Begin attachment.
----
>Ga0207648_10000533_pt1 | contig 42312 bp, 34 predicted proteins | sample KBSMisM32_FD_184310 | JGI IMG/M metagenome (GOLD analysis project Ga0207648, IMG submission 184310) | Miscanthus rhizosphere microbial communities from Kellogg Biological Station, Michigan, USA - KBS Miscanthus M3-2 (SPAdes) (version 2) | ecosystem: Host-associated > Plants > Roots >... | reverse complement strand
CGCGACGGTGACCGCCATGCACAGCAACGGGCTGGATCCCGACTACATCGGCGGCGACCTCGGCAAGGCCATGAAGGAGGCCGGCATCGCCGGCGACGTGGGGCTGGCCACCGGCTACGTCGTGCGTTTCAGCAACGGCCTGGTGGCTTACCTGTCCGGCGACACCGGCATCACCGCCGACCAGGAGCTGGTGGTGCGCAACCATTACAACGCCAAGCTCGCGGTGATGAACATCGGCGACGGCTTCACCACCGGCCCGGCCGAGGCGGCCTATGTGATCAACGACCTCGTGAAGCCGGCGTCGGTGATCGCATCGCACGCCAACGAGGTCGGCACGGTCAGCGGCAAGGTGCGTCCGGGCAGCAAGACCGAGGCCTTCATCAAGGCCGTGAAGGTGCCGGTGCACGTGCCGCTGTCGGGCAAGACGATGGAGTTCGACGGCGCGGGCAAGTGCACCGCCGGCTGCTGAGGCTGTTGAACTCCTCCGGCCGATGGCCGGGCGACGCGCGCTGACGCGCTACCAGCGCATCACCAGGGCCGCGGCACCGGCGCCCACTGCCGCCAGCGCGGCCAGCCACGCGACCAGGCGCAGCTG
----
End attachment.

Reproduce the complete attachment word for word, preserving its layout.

>Ga0207648_10000533_pt1 | contig 42312 bp, 34 predicted proteins | sample KBSMisM32_FD_184310 | JGI IMG/M metagenome (GOLD analysis project Ga0207648, IMG submission 184310) | Miscanthus rhizosphere microbial communities from Kellogg Biological Station, Michigan, USA - KBS Miscanthus M3-2 (SPAdes) (version 2) | ecosystem: Host-associated > Plants > Roots >... | reverse complement strand
CGCGACGGTGACCGCCATGCACAGCAACGGGCTGGATCCCGACTACATCGGCGGCGACCTCGGCAAGGCCATGAAGGAGGCCGGCATCGCCGGCGACGTGGGGCTGGCCACCGGCTACGTCGTGCGTTTCAGCAACGGCCTGGTGGCTTACCTGTCCGGCGACACCGGCATCACCGCCGACCAGGAGCTGGTGGTGCGCAACCATTACAACGCCAAGCTCGCGGTGATGAACATCGGCGACGGCTTCACCACCGGCCCGGCCGAGGCGGCCTATGTGATCAACGACCTCGTGAAGCCGGCGTCGGTGATCGCATCGCACGCCAACGAGGTCGGCACGGTCAGCGGCAAGGTGCGTCCGGGCAGCAAGACCGAGGCCTTCATCAAGGCCGTGAAGGTGCCGGTGCACGTGCCGCTGTCGGGCAAGACGATGGAGTTCGACGGCGCGGGCAAGTGCACCGCCGGCTGCTGAGGCTGTTGAACTCCTCCGGCCGATGGCCGGGCGACGCGCGCTGACGCGCTACCAGCGCATCACCAGGGCCGCGGCACCGGCGCCCACTGCCGCCAGCGCGGCCAGCCACGCGACCAGGCGCAGCTG